Medical Alerts for Seniors in Nashville, Tennessee

Medical Alerts for Seniors in Nashville, Tennessee

time icon 4 min read update icon Sept. 29, 2019


If a senior is concerned about their health, then a medical alert device or medical alert system could prove life-altering. Many present-day trackers can be paired with a smartphone, app or response center for immediate help. Growing forgetful can be scary, but it should not jeopardize the safety and overall well-being of an older adult. Investing in trackers is as easy as buying an equipped bracelet or insert for a sneaker and paying a small monthly fee.

Population Density

Nashville, Tennessee is quickly becoming a booming hotspot for retirees and older adults looking to enjoy a little Southern charm. Greater Tennessee saw a 2.3 percent increase in seniors over the past five years alone, with Nashville making up a great deal of that increase. There are just over one million senior citizens statewide, with the Nashville-Davidson area accounting for seven percent of that demographic, or approximately 75,000 folks. That said, Music City is expected to double that population cohort by 2050. 

Emergency Response Times

Nashville boasts below national average wait times for emergency response care. Overall, the state of Tennessee ranks 12th overall for wait times at only 17 minutes. If a senior incurs a broken bone, they should anticipate only waiting 47 additional minutes for care. If a longer stay is needed, transfer time to a long-term care room is just 81 minutes. When a senior is ready to transition back home, however, they might have to spend over two hours getting ready to leave. 

In order to decrease the time from door to door, a senior should consider investing in a tracking system or medical alert device tied to a response center. Most of the wait times in the Nashville-Davidson area are due to long travel times, which range between nine to 17 minutes just to go some eight miles! With traffic at a near standstill during times of congestion, a senior may want to wear a trackable device that also features medical file storage, so that paramedics can begin treatment sooner.

Medical Facilities in Nashville, Tennessee

Nashville has three nationally ranked hospitals, as reviewed by the U.S. News and World Report. One is the medical center at Vanderbilt University. This institution of higher learning also comes replete with a high performing score in adult geriatrics, with seven top-ranking specialties and nine procedures that are world-renowned. These include hip replacement and knee replacement surgeries, as well as bypass and other heart-related operations. Of note, older persons face excellent survival rates when in the care of Vanderbilt professionals. The report scores the 30-day survival rate as above average, with patient safety coming in with top marks on account of the facility’s ability to attract top talent in nursing and patient service personnel.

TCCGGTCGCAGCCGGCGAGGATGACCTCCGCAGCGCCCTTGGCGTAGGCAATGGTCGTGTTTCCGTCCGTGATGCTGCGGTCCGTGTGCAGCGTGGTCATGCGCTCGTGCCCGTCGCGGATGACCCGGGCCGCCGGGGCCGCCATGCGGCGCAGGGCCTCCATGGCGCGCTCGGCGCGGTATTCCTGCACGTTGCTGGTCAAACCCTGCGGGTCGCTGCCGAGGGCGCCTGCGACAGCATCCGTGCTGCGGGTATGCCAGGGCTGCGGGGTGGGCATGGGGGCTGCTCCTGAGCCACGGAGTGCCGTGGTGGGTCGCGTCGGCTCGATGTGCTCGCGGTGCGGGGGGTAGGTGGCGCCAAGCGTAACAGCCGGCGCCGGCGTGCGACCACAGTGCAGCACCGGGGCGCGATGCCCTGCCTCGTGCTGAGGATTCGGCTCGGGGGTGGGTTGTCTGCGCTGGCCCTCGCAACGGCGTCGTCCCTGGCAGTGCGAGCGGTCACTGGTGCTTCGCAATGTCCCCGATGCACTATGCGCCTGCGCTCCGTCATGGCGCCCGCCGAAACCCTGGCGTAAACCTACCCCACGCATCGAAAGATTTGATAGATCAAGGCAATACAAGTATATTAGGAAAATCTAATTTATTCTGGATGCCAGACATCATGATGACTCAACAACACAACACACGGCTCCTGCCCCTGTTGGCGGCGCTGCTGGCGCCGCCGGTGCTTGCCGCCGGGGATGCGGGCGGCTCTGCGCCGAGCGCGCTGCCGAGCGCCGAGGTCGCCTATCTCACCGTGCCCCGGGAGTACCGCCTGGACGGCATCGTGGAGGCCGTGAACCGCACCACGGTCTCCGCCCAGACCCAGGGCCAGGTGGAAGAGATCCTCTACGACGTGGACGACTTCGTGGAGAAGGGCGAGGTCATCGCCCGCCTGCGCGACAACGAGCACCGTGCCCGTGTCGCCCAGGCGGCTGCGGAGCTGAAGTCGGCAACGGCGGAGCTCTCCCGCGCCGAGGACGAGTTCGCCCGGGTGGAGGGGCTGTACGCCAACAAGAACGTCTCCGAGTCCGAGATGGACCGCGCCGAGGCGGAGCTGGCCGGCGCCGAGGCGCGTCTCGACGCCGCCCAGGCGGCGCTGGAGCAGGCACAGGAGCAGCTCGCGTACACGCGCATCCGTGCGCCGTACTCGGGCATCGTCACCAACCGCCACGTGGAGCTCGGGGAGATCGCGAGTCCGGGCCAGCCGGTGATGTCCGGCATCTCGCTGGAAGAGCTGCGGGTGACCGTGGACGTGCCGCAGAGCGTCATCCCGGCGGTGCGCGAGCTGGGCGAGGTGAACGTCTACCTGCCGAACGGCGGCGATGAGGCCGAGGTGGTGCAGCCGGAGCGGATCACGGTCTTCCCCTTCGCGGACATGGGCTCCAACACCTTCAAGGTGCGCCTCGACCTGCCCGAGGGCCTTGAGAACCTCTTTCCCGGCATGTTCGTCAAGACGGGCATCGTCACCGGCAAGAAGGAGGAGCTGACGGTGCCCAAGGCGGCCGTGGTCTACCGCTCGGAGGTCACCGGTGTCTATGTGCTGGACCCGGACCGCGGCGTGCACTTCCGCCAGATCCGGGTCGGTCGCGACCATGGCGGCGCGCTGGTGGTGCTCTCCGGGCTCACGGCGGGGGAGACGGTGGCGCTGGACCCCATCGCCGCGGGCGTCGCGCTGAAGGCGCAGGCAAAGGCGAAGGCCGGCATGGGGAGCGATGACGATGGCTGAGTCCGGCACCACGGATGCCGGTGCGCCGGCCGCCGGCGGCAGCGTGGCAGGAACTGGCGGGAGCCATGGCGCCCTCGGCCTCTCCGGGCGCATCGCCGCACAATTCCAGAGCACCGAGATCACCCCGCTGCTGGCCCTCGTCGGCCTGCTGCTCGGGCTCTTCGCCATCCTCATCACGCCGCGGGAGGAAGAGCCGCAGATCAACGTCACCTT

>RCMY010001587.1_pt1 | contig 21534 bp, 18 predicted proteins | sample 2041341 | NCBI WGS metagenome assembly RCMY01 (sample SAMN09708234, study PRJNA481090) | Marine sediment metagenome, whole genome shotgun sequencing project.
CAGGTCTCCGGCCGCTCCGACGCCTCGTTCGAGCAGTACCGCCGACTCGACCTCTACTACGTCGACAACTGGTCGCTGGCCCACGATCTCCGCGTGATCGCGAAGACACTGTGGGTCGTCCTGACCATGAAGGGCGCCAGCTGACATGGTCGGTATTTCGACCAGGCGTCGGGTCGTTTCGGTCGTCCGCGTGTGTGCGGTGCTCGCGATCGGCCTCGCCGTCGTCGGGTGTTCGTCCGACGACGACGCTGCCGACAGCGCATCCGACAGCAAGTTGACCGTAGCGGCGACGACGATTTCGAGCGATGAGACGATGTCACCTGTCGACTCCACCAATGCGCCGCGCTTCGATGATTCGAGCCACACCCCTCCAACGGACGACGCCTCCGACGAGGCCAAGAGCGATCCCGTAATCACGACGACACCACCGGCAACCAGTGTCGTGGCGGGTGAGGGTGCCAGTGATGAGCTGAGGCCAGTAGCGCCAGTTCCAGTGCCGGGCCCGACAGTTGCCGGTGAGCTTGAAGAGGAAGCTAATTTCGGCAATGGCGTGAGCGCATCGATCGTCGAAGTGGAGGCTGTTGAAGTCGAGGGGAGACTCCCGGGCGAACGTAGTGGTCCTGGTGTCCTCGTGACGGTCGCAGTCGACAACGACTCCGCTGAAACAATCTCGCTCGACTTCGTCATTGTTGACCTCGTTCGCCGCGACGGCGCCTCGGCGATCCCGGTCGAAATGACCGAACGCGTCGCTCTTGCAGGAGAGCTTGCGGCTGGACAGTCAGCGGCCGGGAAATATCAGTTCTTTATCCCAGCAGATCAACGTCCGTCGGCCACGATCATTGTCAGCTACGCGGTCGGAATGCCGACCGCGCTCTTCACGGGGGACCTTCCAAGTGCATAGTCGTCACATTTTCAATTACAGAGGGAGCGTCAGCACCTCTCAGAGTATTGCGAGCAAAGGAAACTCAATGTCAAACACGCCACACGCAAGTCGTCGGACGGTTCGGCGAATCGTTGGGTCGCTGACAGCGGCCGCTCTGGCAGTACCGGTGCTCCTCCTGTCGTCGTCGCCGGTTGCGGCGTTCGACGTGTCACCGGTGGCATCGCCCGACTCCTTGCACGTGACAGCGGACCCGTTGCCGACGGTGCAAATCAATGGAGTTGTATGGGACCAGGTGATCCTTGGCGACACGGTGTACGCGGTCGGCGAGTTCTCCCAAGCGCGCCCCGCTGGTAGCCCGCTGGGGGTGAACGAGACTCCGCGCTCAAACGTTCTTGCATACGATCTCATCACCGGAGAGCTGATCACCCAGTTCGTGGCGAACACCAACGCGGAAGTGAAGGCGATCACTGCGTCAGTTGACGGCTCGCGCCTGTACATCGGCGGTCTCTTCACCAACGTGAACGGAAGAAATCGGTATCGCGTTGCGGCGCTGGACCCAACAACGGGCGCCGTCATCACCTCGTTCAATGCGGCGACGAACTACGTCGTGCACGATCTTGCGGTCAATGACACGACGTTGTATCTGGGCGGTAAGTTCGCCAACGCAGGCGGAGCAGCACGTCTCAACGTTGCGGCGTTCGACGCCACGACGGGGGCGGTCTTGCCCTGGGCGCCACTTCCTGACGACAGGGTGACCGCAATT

Senior Health Rating in Nashville, Tennessee

Music City is carefully monitoring the state of its aging populace as it anticipates a considerable increase by 2050. At the moment, those aged 65 and older can anticipate a relatively low cost of living, as the area is ranked fifth nationally for expenses just behind Florida, South Dakota, Alabama and Wyoming. Quality of living and health care did not fare so well, though, on account of the limited amount of housing for those aging persons, as well as the minimal infrastructure dedicated to those who are looking to retire to the city. 

Tennessee and Nashville both offer the standard food, meal and transportation programs, but not much in the way of socialization initiatives or programs to keep elders aging in place longer. Sadly, there are also very few programs dedicated to educating older persons on their health.

Other City Considerations

While the senior population makes up just seven percent of Nashville’s total population at the moment, that demographic is anticipated to balloon to 15 percent by 2050. Despite outstanding care already on offer at some of the nation’s leading hospitals and long-term care facilities, the city anticipates further stress and strain on an already shaky system dedicated to the aging. Unfortunately, many seniors will have to invest in their own medical alert systems and devices. With Alzheimer’s being one of the leading causes of death in the state and city, older adults may want to consider alerts that have tracking capacity, GPS or cell phone applications.

Kate Papenberg - Senior Advisor

Kate is senior researcher with Grandfolk® providing in-depth product and service reviews to empower senior buying decisions.